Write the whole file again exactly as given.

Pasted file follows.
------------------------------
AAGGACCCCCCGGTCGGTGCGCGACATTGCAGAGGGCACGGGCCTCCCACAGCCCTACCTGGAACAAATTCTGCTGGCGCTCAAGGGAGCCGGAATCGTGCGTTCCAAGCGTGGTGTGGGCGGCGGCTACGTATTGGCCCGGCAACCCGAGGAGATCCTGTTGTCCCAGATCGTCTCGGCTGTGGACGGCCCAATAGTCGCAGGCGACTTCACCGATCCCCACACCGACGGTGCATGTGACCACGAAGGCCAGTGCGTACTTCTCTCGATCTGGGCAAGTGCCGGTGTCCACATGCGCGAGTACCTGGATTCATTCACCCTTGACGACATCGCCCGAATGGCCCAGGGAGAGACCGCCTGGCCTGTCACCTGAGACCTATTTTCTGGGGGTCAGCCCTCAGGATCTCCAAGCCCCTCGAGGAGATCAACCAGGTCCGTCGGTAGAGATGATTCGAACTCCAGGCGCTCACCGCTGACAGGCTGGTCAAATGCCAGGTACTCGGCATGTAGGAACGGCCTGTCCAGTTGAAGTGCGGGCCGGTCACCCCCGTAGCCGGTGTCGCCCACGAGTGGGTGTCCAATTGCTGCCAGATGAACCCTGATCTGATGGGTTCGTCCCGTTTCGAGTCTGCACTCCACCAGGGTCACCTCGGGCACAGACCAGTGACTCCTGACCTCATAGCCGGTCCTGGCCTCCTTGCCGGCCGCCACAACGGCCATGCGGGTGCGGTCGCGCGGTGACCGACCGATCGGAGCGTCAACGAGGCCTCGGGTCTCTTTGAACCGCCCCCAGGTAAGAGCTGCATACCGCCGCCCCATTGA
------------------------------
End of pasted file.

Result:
AAGGACCCCCCGGTCGGTGCGCGACATTGCAGAGGGCACGGGCCTCCCACAGCCCTACCTGGAACAAATTCTGCTGGCGCTCAAGGGAGCCGGAATCGTGCGTTCCAAGCGTGGTGTGGGCGGCGGCTACGTATTGGCCCGGCAACCCGAGGAGATCCTGTTGTCCCAGATCGTCTCGGCTGTGGACGGCCCAATAGTCGCAGGCGACTTCACCGATCCCCACACCGACGGTGCATGTGACCACGAAGGCCAGTGCGTACTTCTCTCGATCTGGGCAAGTGCCGGTGTCCACATGCGCGAGTACCTGGATTCATTCACCCTTGACGACATCGCCCGAATGGCCCAGGGAGAGACCGCCTGGCCTGTCACCTGAGACCTATTTTCTGGGGGTCAGCCCTCAGGATCTCCAAGCCCCTCGAGGAGATCAACCAGGTCCGTCGGTAGAGATGATTCGAACTCCAGGCGCTCACCGCTGACAGGCTGGTCAAATGCCAGGTACTCGGCATGTAGGAACGGCCTGTCCAGTTGAAGTGCGGGCCGGTCACCCCCGTAGCCGGTGTCGCCCACGAGTGGGTGTCCAATTGCTGCCAGATGAACCCTGATCTGATGGGTTCGTCCCGTTTCGAGTCTGCACTCCACCAGGGTCACCTCGGGCACAGACCAGTGACTCCTGACCTCATAGCCGGTCCTGGCCTCCTTGCCGGCCGCCACAACGGCCATGCGGGTGCGGTCGCGCGGTGACCGACCGATCGGAGCGTCAACGAGGCCTCGGGTCTCTTTGAACCGCCCCCAGGTAAGAGCTGCATACCGCCGCCCCATTGA